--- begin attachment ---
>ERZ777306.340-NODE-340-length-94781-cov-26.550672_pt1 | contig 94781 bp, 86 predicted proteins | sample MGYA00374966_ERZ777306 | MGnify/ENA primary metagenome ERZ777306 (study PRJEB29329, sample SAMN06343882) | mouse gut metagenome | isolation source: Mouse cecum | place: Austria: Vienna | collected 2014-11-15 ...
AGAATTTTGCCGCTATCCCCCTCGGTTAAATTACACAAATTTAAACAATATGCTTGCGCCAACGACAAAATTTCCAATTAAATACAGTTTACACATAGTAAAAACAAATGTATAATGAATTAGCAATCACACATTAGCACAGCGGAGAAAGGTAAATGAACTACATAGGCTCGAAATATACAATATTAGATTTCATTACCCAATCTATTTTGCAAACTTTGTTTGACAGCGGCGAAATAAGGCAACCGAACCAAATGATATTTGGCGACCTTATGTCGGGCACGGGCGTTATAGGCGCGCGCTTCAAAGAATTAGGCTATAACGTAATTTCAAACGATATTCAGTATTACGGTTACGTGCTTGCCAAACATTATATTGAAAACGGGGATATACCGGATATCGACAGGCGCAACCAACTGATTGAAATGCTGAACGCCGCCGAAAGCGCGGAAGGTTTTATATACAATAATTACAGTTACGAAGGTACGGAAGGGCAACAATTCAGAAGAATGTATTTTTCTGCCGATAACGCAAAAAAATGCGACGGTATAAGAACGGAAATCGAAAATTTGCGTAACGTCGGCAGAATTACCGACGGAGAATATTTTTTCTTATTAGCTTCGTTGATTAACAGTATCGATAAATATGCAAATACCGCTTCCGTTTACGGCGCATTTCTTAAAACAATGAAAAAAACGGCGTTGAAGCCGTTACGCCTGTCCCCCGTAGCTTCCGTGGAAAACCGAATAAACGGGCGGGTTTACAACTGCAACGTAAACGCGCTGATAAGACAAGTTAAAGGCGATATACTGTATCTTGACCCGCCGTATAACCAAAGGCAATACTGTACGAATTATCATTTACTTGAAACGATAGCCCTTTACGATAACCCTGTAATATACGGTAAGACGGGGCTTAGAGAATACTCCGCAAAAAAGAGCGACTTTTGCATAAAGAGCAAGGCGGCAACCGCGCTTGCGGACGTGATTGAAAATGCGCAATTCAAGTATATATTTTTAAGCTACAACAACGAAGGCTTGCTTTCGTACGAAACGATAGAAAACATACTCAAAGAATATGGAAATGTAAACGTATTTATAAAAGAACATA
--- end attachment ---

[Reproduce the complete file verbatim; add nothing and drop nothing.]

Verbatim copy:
>ERZ777306.340-NODE-340-length-94781-cov-26.550672_pt1 | contig 94781 bp, 86 predicted proteins | sample MGYA00374966_ERZ777306 | MGnify/ENA primary metagenome ERZ777306 (study PRJEB29329, sample SAMN06343882) | mouse gut metagenome | isolation source: Mouse cecum | place: Austria: Vienna | collected 2014-11-15 ...
AGAATTTTGCCGCTATCCCCCTCGGTTAAATTACACAAATTTAAACAATATGCTTGCGCCAACGACAAAATTTCCAATTAAATACAGTTTACACATAGTAAAAACAAATGTATAATGAATTAGCAATCACACATTAGCACAGCGGAGAAAGGTAAATGAACTACATAGGCTCGAAATATACAATATTAGATTTCATTACCCAATCTATTTTGCAAACTTTGTTTGACAGCGGCGAAATAAGGCAACCGAACCAAATGATATTTGGCGACCTTATGTCGGGCACGGGCGTTATAGGCGCGCGCTTCAAAGAATTAGGCTATAACGTAATTTCAAACGATATTCAGTATTACGGTTACGTGCTTGCCAAACATTATATTGAAAACGGGGATATACCGGATATCGACAGGCGCAACCAACTGATTGAAATGCTGAACGCCGCCGAAAGCGCGGAAGGTTTTATATACAATAATTACAGTTACGAAGGTACGGAAGGGCAACAATTCAGAAGAATGTATTTTTCTGCCGATAACGCAAAAAAATGCGACGGTATAAGAACGGAAATCGAAAATTTGCGTAACGTCGGCAGAATTACCGACGGAGAATATTTTTTCTTATTAGCTTCGTTGATTAACAGTATCGATAAATATGCAAATACCGCTTCCGTTTACGGCGCATTTCTTAAAACAATGAAAAAAACGGCGTTGAAGCCGTTACGCCTGTCCCCCGTAGCTTCCGTGGAAAACCGAATAAACGGGCGGGTTTACAACTGCAACGTAAACGCGCTGATAAGACAAGTTAAAGGCGATATACTGTATCTTGACCCGCCGTATAACCAAAGGCAATACTGTACGAATTATCATTTACTTGAAACGATAGCCCTTTACGATAACCCTGTAATATACGGTAAGACGGGGCTTAGAGAATACTCCGCAAAAAAGAGCGACTTTTGCATAAAGAGCAAGGCGGCAACCGCGCTTGCGGACGTGATTGAAAATGCGCAATTCAAGTATATATTTTTAAGCTACAACAACGAAGGCTTGCTTTCGTACGAAACGATAGAAAACATACTCAAAGAATATGGAAATGTAAACGTATTTATAAAAGAACATA